Two: That is a horrible stereotype, feminists do not want to eliminate men from the planet. What we are fighting for is for women to have the same rights as men.
Three: There’s no way I could have voted for Clinton even if I wanted to because I am not a US resident.
Four: Maybe YOU should do your research on BDSM, because I did and I can tell you that this trilogy is not even close to being a healthy BDSM relationship.
After the harassment I’ve endured on Twitter before finally leaving the platform in late 2017 and the even worse bullying I received in the Ghost fandom, mainly from two individuals who I will not name, (eventually I might break the silence and share my experience of the latter) every time I receive a reply similar to these incidents, I delete my comment before I get more of them, it’s a way to starve the trolls. But, I can’t help but feel that I’ve still lost just by doing that.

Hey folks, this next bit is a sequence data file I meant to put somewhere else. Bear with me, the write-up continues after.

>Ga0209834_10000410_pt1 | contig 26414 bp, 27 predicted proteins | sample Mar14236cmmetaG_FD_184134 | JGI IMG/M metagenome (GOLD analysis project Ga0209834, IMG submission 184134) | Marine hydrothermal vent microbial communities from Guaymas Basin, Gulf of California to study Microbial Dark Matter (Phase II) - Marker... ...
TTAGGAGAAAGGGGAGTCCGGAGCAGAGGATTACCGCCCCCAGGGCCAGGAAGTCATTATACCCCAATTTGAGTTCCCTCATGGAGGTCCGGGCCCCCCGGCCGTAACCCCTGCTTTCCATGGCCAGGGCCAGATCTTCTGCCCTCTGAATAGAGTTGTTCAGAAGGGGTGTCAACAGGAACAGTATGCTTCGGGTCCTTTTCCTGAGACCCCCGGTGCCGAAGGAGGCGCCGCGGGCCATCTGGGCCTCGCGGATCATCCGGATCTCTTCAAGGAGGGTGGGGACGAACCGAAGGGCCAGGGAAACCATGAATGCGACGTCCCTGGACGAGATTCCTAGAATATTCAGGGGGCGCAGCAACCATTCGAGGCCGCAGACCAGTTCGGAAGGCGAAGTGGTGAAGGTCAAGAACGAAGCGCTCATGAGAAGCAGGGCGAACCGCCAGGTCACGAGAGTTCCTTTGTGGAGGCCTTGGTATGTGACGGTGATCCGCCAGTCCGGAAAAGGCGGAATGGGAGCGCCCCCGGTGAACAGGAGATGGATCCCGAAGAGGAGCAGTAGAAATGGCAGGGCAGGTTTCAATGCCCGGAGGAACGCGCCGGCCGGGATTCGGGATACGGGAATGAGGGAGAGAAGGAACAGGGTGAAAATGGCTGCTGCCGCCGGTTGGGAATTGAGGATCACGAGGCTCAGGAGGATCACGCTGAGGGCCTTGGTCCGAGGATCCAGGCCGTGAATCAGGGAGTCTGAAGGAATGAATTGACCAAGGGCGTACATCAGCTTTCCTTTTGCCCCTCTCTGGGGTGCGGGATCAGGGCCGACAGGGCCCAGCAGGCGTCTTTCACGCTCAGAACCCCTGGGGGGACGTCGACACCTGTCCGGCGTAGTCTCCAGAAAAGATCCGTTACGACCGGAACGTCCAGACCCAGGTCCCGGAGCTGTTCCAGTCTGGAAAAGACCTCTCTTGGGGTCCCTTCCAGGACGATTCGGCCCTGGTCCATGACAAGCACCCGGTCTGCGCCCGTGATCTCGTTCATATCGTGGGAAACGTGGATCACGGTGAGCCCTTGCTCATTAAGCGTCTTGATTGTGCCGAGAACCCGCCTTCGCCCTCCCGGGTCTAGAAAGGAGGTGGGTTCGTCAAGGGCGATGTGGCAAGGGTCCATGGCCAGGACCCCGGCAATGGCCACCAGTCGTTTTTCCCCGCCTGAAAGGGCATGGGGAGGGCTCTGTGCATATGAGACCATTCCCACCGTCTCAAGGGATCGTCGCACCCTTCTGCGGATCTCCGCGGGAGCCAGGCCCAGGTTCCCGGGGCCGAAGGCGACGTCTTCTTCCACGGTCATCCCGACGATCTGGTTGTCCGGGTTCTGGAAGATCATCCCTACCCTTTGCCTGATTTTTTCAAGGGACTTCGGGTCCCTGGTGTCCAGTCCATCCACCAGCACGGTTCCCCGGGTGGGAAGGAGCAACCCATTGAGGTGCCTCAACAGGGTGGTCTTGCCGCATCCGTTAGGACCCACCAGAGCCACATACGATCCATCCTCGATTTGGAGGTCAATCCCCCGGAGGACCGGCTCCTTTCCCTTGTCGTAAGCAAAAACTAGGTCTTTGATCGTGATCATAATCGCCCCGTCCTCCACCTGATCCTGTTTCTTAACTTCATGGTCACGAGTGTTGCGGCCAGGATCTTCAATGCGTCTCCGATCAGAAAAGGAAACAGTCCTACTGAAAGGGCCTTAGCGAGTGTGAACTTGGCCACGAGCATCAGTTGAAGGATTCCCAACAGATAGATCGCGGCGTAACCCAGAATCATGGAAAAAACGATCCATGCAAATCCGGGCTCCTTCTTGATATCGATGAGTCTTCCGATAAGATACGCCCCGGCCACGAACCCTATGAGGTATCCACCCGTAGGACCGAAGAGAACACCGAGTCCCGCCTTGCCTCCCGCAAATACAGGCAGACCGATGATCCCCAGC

Which is why I have resorted to only sharing my opinions here, where I can be as honest as possible and be in control of any comments that pop up. That way if some pea-brained idiot who can’t accept any opinion but their own stumbles on my blog and decides to give me a hard time, I can shut them down without having to remove my own content.
I mean, personally, it’s one thing to get backlash if you just simply say that that video game sucked and was garbage with no context at all, but if you provide some reasons behind your opinion, you don’t deserve that kind of treatment online or offline. If I see people ranting crap about Mass Effect Andromeda, but they are giving context to their opinions, I don’t pick a fight with them.
It sounds like I’m trying to rid the world of injustice here due to the fact that I was bullied from elementary to secondary school, and preach that anonymity does not excuse that kind of treatment. I’ve had my words dismissed as “It’s the Internet” trust me, I always block assholes when they come, but at one point do we realize that it doesn’t undo the damage dealt? Weren’t we wired to be better than that when it comes to social interaction?